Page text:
4.) Repetition – Repeating the same stress pattern, syllable pattern, or beginning word is a key aspect in many effective taglines. Just don’t do it too much or it can get sing-songy in a bad way.

5.) Short and PunchyWrite Inside Out used to be Building Stories From the Inside Out. I slimmed it down because it was too long to get through. Although I’ll never say a long tagline is out of the question, in general shorter is better.

6.) One Word. or Two Words. or even Three Words. – For my press, Uncommon Universes Press (note the alliteration?) our tagline is Be New. Be Bold. Be Uncommon. This encapsulates UUP’s emphasis on speculative fiction that is unorthodox, creative, and owns its unique vision on the world.

Ultimately, you can have all of the above and still not have a great tagline. Why? Because taglines are more than just clever poetry tricks. You know you have a good tagline when you can explain how it directly relates to your fiction and only your fiction.

Anyone can just throw together a few epic sounding creative words: Dream. Live. Believe. or Soft Words for Strong Matters (see there? Contrasting elements between soft and strong). But if that clever little phrase doesn’t really encapsulate what makes you, your mission, and your Push (motivation/angle) unique, then it might as well not be there. Better a less-clever tagline that resonates with your writing than a word gem that doesn’t really mean anything.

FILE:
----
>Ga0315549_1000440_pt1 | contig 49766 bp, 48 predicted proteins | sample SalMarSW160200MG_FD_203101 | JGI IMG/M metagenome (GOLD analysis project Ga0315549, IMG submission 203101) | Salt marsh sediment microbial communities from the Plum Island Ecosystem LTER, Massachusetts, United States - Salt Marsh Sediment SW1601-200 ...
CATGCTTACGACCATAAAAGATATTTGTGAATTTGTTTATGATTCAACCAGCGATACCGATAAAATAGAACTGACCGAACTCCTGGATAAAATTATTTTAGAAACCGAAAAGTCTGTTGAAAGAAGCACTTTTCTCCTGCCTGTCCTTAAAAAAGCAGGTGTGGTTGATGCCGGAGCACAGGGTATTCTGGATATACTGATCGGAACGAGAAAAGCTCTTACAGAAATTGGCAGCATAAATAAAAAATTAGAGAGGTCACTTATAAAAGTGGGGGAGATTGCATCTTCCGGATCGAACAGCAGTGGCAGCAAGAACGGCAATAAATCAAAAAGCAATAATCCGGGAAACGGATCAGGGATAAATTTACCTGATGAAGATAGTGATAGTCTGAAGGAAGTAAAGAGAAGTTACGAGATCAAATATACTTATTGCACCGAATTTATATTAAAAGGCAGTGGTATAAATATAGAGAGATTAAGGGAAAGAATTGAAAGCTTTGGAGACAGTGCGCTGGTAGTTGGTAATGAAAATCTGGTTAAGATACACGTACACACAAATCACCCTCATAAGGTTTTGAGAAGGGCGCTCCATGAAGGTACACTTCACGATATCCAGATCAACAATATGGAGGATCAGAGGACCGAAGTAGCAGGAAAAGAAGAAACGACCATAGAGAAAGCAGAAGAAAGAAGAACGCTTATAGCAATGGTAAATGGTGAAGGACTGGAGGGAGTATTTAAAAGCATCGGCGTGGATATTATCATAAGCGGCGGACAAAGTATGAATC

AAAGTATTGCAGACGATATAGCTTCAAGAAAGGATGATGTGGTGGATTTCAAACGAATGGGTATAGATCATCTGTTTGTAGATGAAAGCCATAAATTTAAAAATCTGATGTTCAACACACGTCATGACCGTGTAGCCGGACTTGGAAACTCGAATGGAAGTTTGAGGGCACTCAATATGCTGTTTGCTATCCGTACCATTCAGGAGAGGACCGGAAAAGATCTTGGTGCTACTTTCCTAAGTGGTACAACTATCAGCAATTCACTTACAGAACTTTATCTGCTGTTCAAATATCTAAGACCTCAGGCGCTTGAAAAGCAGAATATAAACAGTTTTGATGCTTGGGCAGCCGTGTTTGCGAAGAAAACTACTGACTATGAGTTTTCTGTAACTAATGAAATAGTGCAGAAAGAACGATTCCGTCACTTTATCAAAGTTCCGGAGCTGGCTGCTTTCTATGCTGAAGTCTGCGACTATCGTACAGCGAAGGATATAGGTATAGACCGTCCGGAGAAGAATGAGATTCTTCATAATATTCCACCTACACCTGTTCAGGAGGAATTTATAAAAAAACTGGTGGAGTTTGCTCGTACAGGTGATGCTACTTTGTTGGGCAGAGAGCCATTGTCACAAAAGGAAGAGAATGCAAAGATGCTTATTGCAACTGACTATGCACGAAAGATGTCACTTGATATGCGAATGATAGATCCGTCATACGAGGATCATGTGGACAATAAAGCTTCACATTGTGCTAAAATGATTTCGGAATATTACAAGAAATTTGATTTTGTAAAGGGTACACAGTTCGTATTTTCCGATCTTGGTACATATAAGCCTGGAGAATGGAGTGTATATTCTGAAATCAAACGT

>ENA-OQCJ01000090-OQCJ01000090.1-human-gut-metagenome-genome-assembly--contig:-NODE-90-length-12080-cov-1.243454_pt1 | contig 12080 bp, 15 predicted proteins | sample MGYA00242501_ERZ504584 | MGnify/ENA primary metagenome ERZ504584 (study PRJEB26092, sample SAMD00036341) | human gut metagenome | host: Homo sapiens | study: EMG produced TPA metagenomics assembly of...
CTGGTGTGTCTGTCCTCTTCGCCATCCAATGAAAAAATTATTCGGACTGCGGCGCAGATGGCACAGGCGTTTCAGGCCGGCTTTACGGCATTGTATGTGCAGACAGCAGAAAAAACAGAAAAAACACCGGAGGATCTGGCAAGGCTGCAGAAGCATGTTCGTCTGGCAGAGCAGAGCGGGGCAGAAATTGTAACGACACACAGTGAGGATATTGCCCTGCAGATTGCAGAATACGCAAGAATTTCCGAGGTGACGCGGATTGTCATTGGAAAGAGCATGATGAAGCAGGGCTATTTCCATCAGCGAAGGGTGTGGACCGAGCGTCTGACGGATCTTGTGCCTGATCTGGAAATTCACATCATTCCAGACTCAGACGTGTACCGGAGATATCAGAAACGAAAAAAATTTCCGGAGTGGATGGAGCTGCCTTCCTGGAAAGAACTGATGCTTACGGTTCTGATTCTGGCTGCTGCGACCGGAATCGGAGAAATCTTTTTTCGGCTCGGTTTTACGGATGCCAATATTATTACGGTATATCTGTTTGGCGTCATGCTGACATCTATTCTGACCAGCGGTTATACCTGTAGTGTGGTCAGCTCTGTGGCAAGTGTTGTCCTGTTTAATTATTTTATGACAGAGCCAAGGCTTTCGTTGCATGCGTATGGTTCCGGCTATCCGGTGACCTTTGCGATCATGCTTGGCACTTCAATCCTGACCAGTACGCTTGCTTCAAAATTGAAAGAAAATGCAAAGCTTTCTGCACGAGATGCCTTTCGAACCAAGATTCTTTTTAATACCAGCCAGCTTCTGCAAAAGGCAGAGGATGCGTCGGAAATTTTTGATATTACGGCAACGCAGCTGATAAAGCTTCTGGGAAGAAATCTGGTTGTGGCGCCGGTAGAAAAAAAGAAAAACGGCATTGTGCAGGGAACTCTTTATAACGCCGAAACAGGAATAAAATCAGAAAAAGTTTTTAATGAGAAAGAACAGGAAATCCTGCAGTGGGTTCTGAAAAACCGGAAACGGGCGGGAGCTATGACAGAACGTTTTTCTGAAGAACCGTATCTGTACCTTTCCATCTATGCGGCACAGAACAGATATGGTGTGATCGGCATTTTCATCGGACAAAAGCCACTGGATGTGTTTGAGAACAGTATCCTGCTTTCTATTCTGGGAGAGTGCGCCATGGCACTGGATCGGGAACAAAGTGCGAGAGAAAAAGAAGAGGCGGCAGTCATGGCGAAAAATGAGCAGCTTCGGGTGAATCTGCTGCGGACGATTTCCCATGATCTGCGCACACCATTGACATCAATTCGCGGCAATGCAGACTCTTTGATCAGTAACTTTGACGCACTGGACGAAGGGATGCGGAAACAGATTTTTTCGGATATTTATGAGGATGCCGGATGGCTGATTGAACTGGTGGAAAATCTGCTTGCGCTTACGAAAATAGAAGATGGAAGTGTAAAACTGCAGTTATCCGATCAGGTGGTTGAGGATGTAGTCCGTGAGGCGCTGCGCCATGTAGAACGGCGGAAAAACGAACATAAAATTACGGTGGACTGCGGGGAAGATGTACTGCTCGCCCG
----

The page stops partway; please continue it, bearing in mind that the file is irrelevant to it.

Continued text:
However, if you can nail down a great tagline, then you have one more expression of your authentic self and vision to reach readers and allow them to see into your world. And that is priceless.

A good tagline invites your reader into your passion, your purpose, and your perspective as an author.

My tagline is Write Inside Out, because I honestly believe inside every person is a great writer–and I want to coach and equip you every step of the way. Taglines are one of my favorite things to problem-solve, and I would love to help coach you through yours. We figure out your Push, your audience, your genre needs, and go from there on an exciting journey to awesomeness! Tagline coaching is $15/half hour or $30/hour over video chat, and you get a follow-up email with session notes, suggestions, and encouragement.